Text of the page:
Halftone is the reprographic technique that simulates continuous tone imagery through the use of dots, varying either in size or in spacing, thus generating a gradient like effect.
We use halftones to simulate gradients in screen printing art. Halftoning has it s limitations, especially with screen printing onto garments. Here's what to expect when it comes to screen printing halftones.
Halftones are used to give the appearance of different values of a particular ink color. For example, stock red printed on a white shirt as a 50% halftone will appear pink even though when viewed up close the ink is not pink but small red dots on a white background. Using halftones to reduce the number of print colors can save you money.
Halftones are used to reproduce photographic images. This is how newspapers print photographs. A high resolution grayscale photograph can be easily halftoned into a 1 color print with surprisingly good results.
Halftones make full color printing possible. Using software, a full color image can be separated into Cyan, Magenta, Yellow, and Black channels. These channels can be halftoned onto separate films, burned onto screens and the full color image can then be reconstructed on press.
Good halftones require high resolution original art: at least 300-600 dpi at full print size. Lower resolution art can hurt the final print quality.
For those wondering, we print halftones with line counts ranging from 25 LPI to 65 LPI depending on the ink and the particular application. For a variety of reasons we generate our own halftones and prefer that designers leave any elements intended to be halftoned as vector gradients or raster objects in the art files.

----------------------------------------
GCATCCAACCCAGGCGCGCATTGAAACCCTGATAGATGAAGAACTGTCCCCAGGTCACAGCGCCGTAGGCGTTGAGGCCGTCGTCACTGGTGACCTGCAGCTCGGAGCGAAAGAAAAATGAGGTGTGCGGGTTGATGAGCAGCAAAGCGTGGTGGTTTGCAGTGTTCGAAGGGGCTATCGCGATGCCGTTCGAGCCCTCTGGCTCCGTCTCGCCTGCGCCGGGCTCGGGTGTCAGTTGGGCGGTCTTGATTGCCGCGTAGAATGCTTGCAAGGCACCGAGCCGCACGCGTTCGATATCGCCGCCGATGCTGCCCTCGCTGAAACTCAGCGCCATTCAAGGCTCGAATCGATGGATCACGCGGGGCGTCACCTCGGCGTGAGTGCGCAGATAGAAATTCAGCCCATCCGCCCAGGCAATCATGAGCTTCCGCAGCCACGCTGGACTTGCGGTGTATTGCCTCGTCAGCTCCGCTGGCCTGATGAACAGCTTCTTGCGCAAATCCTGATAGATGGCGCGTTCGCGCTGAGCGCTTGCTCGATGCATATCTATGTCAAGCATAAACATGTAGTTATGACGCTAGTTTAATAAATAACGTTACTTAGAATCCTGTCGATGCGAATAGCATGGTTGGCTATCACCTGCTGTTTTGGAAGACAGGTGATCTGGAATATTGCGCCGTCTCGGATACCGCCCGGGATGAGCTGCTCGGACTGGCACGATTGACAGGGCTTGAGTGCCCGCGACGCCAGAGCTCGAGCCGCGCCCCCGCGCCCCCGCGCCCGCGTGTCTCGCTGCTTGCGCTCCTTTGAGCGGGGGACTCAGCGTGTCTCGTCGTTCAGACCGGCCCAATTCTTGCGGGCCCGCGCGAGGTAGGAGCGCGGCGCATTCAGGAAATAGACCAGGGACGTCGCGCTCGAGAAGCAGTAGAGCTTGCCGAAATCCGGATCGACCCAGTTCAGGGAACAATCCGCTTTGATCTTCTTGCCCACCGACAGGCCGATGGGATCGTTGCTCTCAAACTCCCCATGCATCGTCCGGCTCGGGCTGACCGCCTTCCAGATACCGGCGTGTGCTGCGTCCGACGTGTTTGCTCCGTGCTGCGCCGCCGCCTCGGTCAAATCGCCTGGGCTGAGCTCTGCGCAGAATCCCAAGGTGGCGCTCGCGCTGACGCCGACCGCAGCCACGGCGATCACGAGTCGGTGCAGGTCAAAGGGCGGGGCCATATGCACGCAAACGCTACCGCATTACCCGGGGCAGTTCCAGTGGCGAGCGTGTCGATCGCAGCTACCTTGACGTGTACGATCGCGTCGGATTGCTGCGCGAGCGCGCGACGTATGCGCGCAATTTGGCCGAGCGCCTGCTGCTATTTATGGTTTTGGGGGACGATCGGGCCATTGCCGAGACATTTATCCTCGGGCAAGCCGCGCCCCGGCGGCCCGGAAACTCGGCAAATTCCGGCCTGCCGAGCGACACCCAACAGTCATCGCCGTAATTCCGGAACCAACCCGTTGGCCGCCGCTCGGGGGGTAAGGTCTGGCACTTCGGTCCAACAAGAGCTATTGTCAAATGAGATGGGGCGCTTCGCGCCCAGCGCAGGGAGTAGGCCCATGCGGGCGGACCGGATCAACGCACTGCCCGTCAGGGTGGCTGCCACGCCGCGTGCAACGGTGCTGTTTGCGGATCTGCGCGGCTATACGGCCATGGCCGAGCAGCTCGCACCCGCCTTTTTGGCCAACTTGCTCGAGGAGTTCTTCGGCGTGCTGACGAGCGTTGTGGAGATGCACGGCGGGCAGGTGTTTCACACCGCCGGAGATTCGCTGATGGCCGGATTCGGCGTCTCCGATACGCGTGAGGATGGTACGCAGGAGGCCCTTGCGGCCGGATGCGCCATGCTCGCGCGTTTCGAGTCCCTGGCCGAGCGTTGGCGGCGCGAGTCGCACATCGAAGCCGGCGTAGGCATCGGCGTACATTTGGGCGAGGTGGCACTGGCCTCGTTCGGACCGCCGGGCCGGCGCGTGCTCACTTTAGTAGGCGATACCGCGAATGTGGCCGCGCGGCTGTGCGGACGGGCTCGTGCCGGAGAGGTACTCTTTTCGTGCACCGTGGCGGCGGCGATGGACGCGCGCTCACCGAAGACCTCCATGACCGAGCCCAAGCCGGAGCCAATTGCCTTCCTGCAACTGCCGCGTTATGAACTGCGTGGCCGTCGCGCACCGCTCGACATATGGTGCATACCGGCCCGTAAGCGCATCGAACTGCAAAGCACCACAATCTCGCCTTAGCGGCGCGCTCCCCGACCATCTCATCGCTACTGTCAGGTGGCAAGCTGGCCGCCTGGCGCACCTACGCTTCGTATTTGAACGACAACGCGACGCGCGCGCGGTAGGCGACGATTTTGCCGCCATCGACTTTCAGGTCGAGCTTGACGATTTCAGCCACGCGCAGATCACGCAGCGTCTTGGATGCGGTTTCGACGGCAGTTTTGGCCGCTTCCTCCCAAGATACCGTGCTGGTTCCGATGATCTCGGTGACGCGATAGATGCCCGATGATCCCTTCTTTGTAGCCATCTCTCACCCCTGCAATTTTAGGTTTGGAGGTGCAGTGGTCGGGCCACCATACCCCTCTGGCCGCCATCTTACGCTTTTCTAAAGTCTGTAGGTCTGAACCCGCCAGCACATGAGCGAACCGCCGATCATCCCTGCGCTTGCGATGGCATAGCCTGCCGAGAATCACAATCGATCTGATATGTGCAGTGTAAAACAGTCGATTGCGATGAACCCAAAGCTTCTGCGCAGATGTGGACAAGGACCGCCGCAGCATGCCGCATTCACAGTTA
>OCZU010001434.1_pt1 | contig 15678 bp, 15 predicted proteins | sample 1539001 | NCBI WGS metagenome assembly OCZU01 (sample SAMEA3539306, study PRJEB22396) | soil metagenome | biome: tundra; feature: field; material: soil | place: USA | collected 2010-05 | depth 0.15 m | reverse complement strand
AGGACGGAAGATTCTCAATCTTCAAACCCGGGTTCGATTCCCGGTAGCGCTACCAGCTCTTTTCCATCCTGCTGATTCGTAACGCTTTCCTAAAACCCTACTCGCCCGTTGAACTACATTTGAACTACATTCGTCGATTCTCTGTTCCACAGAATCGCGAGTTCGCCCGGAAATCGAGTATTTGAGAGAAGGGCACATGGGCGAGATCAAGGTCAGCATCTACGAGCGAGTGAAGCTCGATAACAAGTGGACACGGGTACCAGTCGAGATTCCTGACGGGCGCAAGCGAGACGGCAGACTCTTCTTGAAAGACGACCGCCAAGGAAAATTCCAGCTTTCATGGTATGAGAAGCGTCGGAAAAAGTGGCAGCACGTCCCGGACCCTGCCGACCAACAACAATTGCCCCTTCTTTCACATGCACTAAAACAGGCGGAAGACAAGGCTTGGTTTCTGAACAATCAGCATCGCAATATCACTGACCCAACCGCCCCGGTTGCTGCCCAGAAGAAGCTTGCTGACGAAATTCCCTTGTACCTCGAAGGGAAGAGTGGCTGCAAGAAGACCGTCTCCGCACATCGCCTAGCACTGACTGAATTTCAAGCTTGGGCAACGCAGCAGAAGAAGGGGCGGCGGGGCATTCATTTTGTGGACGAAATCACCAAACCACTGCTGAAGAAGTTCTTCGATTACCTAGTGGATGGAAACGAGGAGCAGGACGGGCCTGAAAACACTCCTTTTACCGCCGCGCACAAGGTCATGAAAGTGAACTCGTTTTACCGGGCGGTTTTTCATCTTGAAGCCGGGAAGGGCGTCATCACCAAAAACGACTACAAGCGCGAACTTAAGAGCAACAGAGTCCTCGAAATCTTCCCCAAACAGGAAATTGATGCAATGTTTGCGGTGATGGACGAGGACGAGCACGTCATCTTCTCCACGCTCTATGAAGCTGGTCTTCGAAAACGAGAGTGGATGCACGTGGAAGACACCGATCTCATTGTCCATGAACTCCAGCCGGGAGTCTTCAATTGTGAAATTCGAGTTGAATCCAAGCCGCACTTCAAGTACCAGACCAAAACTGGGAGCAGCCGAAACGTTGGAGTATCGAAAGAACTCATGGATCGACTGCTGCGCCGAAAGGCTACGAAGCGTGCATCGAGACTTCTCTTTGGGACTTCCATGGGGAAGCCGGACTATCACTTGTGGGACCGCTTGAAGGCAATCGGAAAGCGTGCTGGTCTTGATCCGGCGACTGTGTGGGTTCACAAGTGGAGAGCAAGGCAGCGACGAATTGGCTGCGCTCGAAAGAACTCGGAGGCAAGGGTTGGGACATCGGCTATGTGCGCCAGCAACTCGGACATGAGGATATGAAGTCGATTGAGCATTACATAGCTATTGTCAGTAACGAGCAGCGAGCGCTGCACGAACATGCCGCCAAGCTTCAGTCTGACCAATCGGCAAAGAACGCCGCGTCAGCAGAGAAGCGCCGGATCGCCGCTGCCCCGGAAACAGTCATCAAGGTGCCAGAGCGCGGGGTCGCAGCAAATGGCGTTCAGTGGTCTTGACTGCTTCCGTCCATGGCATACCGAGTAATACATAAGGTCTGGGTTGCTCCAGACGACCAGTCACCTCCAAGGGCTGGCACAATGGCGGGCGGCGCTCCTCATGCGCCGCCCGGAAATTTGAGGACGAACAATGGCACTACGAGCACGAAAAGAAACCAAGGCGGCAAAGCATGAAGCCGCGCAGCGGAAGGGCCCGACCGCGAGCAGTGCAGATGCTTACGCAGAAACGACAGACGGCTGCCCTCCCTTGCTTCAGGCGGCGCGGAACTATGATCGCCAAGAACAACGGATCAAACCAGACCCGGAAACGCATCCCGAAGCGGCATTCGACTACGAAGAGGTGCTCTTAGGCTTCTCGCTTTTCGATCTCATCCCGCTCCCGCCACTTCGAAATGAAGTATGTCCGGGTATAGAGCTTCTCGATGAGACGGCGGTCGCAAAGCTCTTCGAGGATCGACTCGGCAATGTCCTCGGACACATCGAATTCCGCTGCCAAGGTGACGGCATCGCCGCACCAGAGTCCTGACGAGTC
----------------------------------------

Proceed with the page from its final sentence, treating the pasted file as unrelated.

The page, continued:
A perfect, uninterrupted halftone print is not possible when printing onto fabric. Fabric surfaces are imperfect, and halftone dots are very small. Some printed dots will fall in the gaps between threads resulting in an imperfection that is usually only visible when viewed at very close up.
Halftones cannot be underbased. This means that color vibrancy on darker colors is limited when printing halftones.
A halftoned image that looks correct when printed using a dark ink on a light shirt will likely look totally wrong when printed using a light ink on a dark shirt. Often if your image is going on both light and dark colored garments you will need to split the order into two jobs.